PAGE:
This muletilla is used pretty much exactly as English speakers use “let’s see” –  as a filler to buy more time.

All of the above Spanish fillers can be used in combination, and you will sound more like a native speaker. Bear in mind that if you string too many of these together, you can sound very hesitant! A couple of typical examples:

A ver, es como…


Bueno pues…

Category 3: Finding agreement

Vale – “OK”, “fine”, “right”,  “good”


Used to express agreement, often used multiple times: ¡vale, vale!

This tends to be more common in Spain, but is understood and used in all of the Spanish speaking world.

Ya – “already”, “now”


This is an example of when a muletilla doesn’t really serve its dictionary definition. When used as an interjection, ya means something like “yes” – basically a sound of agreement.

Verdad – “true”


Very commonly used, another word that you can use to agree with any points that your conversation partner is making.

¿Sabes? – “you know”


Speakers sprinkle sabes in their conversation to check that people are following them. Also often heard: ¿sabes qué? – “you know what?”

¿Cierto? – “Right?”


Can be used whether you are speaking or listening (as an interjection), showing that you agree with your partner, or checking whether something is right.

¿Sí o no? – “Yes or no?”


Same meaning as ¿cierto?, but typically used more in Colombia.

¡Claro! – “Of course”


Can be used when speaking or listening, and shows that you agree with whatever point is being made.

Category 4: Add emphasis

Fijate – “Notice this”


Spanish speakers often use this as a way of saying “look – pay attention, this is important”. It’s usually used at the start of the sentence, just before you introduce some new idea. It comes from the verb fijarse, “to pay attention to”, “to watch” (think of it as literally “fix” your attention).

Digamos – Let’s say”, “so to speak”


This is used a lot, by many speakers (I probably over-use this one!). You can use it to hedge an idea – just as in English, when you say “so to speak”, it can be used to earn tacit agreement (ie, “let’s agree”), or when you’re not completely sure of your idea, or want to hedge your opinion slightly (ie, “he wasn’t very happy, so to speak”).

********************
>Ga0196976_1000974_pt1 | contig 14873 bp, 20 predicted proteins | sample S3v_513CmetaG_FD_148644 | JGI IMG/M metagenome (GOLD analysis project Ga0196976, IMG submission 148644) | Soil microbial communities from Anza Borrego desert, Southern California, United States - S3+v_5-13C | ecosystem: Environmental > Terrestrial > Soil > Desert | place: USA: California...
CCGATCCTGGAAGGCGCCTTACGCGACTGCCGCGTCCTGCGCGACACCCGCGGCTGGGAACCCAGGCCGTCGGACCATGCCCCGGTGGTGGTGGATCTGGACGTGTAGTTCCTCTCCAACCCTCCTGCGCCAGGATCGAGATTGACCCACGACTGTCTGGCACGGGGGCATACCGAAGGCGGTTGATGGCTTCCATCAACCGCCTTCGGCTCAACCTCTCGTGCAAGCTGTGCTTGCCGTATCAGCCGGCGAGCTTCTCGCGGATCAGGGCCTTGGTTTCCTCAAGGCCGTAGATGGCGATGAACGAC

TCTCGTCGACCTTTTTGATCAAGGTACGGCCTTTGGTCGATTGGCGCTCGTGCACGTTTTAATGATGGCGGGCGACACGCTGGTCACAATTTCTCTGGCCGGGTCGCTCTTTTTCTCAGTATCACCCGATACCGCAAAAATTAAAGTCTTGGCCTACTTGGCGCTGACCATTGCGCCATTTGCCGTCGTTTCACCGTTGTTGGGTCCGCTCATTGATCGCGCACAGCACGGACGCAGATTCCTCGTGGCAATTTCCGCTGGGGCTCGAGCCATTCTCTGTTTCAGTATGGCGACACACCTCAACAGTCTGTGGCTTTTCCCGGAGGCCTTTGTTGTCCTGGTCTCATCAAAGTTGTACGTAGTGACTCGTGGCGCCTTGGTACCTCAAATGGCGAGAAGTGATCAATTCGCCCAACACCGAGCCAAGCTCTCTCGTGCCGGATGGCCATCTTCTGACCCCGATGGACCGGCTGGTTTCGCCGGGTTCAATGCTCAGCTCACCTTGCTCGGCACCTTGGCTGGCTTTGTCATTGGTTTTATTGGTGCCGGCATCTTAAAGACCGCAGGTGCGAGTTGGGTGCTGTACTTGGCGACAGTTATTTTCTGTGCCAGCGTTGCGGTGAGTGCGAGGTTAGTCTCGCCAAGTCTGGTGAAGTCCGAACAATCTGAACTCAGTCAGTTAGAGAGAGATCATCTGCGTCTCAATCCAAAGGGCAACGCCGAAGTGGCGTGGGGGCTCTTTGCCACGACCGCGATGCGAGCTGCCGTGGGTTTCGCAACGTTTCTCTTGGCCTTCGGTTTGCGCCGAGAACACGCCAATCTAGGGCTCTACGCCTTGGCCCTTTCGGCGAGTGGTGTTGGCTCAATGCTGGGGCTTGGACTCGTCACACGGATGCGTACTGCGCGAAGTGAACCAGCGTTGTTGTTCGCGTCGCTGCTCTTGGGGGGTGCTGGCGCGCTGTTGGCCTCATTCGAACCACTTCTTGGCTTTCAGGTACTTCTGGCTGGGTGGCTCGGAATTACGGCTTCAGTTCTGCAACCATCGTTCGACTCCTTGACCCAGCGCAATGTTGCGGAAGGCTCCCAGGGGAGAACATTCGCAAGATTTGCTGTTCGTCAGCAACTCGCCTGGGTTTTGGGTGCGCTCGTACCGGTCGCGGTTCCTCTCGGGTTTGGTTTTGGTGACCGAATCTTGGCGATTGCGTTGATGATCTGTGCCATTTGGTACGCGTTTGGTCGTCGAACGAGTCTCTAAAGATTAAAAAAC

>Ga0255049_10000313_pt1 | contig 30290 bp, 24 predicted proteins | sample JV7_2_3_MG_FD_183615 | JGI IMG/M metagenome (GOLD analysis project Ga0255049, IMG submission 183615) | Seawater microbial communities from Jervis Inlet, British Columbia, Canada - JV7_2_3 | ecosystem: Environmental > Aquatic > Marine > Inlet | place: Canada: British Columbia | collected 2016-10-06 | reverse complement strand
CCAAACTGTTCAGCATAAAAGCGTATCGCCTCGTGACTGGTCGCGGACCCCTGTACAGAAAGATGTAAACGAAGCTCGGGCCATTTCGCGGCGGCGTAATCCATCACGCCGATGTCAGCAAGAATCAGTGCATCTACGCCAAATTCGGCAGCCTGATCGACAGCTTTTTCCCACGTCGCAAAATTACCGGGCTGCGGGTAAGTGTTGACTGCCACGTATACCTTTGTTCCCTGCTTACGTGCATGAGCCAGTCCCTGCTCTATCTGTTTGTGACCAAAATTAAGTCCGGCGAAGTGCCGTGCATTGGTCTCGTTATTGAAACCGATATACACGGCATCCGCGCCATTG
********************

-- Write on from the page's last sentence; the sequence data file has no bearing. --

Obvio – “Obviously”, “yeah”


Bear in mind that the literal translation for obvio can sound a little more abrupt in English, perhaps implying stupidity on the speaker’s part. That’s not generally the case in Spanish (although, this does depend on the context, of course). Obvio is used more to express your agreement with a speaker’s idea, implying that it’s clearly, obviously true.

Category 5: Check comprehension

¿Entiendes? – “Do you understand”


Literally, “do you understand”, from the verb entender (this uses the conjugation – be sure to conjugate based on who you are speaking with). Expected answer would be a nod, or quick .

¿Me explico? – “Do you know what I mean? Am I clear?”


I have to admit, when I first heard this muletilla I found it quite patronising. It reminded me of the way teachers rebuke their students, (“Am I explaining myself clearly!?”), but I’ve heard it enough in Spanish, and from enough different speakers, to realise that there is no intent to patronise. It’s simply a way of saying “do you follow me” – I’m not sure I’m explaining myself well”.

¿Ves? – “You see?”


From the verb ver, “to see”. Just as in English, “seeing” is a metaphor for understanding, and its use in Spanish is the same as in English.

¿Sí ves? – “Do you see?”


Something you’ll hear a lot in Colombia, with the same meaning as above.


What are some other Spanish muletillas that you have heard and use? Let us know in the comments below!

3 comments. Leave new

Michael Curtin
20th March 2019 1:59 am

What are some of the nuances of the use of “pero bueno”? Also: “pues nada”
Thanks, we’ll be chatting tomorrow.

muy útil, gracias!

Esta es una lista muy útil. Gracias. He notado que cuando escribo diálogos médicos con hispanohablantes para mi podcast, muchas veces el doctor dice “bueno” después de una declaración que no sea buena. Por ejemplo, el paciente dice que sufre de diabetes, y la doctora dice, “bueno.” Eso tiende a confundir a mucho estudiantes, pero “bueno” es una manera muy común para responder, “OK” y seguir con la conversación.